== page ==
DSTs aren’t necessarily a perfect final solution, especially since the majority of them are designed to last no more than a decade, but Cynthia is confident that if the time comes, her team will be able to locate a suitable replacement and keep the 1031 exchange train rolling. Her family’s long and successful history with real estate investing is a testament to the value of a knowledgeable team of financial advisers and the extraordinary tax benefits available to investors in like-kind exchanges.
If you are an investor and wish to gain more knowledge, you can participate in our 1031/DST Masterclasses.
Daniel C. Goodwin, Provident Wealth Advisors and AAG Capital, Inc. are not attorneys and do not provide legal advice. Nothing in this article should be construed as legal or tax advice. An investor would always be advised to seek competent legal and tax counsel for his or her own unique situation and state-specific laws.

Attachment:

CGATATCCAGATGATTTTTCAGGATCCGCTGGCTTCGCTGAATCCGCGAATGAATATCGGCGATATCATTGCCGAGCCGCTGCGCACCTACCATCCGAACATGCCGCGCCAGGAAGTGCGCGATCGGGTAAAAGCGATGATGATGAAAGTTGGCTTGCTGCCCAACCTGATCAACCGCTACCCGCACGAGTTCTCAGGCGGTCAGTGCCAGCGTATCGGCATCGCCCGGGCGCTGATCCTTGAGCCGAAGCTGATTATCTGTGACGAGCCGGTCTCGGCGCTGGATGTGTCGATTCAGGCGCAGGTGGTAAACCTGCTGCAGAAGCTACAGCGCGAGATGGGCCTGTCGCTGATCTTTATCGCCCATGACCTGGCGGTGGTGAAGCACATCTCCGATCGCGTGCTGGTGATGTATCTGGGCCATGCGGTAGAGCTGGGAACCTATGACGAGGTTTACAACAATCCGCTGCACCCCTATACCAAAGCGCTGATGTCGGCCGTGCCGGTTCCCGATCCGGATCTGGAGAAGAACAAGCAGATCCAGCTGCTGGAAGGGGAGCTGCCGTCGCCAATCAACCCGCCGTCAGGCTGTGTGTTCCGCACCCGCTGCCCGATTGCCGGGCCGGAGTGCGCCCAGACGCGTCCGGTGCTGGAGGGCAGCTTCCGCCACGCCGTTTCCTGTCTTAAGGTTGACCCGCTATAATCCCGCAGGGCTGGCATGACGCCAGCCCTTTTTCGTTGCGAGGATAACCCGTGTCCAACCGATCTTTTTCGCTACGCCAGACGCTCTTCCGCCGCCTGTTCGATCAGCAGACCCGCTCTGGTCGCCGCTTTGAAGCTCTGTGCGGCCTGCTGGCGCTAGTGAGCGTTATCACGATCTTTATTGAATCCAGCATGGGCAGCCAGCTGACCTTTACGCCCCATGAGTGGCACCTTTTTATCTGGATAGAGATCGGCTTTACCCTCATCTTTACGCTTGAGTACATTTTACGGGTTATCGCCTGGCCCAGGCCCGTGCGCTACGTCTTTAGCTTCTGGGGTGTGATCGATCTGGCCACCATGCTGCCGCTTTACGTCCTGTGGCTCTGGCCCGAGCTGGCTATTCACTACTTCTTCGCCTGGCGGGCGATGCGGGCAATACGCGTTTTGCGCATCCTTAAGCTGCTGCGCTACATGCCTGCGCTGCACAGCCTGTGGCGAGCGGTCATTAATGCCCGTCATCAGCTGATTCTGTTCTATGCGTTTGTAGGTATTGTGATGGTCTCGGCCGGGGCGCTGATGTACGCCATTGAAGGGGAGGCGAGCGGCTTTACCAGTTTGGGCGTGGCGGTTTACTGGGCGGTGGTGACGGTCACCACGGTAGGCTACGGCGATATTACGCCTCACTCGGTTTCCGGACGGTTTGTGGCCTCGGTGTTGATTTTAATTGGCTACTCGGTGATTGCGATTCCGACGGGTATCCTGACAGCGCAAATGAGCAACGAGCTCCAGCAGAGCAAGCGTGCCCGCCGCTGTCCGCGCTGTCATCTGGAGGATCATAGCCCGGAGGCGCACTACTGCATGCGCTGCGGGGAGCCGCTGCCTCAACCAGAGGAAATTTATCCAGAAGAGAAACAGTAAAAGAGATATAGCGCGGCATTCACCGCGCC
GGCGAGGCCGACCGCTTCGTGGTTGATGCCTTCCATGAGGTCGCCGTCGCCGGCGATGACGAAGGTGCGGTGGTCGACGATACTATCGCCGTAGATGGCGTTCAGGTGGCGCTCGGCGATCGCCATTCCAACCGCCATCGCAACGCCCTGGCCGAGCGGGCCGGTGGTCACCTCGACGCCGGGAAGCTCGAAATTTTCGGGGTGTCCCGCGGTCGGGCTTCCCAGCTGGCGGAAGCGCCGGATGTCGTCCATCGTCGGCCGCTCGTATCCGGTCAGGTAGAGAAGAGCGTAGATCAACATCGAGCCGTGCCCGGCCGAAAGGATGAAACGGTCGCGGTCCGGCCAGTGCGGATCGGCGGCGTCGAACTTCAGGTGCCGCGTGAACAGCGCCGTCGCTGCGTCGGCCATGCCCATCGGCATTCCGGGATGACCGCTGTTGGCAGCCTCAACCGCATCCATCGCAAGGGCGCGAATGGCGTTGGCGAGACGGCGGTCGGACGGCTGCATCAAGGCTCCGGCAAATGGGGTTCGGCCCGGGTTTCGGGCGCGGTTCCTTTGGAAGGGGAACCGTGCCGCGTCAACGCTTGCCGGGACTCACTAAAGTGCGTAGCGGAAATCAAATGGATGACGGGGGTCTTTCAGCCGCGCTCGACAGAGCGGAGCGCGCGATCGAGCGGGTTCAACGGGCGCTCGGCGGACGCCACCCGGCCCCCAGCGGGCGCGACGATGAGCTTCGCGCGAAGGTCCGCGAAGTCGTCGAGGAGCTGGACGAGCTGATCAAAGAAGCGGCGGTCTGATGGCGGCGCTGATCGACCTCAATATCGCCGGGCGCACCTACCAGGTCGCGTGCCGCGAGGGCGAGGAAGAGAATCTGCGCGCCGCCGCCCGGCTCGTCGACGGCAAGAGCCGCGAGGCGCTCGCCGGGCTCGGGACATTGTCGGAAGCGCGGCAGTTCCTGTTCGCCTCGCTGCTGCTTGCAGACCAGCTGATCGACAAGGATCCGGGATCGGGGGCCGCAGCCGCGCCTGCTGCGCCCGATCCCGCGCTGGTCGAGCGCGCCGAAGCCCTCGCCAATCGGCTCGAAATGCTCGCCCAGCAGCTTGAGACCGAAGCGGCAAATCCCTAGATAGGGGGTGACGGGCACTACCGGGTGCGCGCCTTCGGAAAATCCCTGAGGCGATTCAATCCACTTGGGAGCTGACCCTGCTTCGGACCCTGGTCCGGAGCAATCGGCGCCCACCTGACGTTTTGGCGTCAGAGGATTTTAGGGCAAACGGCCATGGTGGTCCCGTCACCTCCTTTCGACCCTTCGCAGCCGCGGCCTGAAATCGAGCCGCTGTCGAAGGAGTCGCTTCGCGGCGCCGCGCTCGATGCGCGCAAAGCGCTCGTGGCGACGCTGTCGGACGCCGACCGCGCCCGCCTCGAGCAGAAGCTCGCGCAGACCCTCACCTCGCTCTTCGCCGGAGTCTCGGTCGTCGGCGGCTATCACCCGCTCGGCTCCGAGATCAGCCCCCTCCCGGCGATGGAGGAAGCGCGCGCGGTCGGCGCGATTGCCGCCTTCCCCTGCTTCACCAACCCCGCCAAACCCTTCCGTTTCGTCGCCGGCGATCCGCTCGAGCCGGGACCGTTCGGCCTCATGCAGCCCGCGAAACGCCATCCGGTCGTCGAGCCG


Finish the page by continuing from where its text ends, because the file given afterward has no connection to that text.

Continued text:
Daniel Goodwin is a Kiplinger's contributor on various financial planning topics and has also been featured in U.S. News and World Report, FOX 26 News, Business Management Daily and BankRate Inc. He is the author of the book Live Smart - Retire Rich and is the Masterclass Instructor of a 1031 DST Masterclass at www.Provident1031.com. Daniel regularly gives back to his community by serving as a mentor at the Sam Houston State University College of Business. He is the Chief Investment Strategist at Provident Wealth Advisors, a Registered Investment Advisory firm in The Woodlands, Texas. Daniel's professional licenses include Series 65, 6, 63 and 22. Daniel’s gift is making the complex simple and encouraging families to take actionable steps today to pursue their financial goals of tomorrow.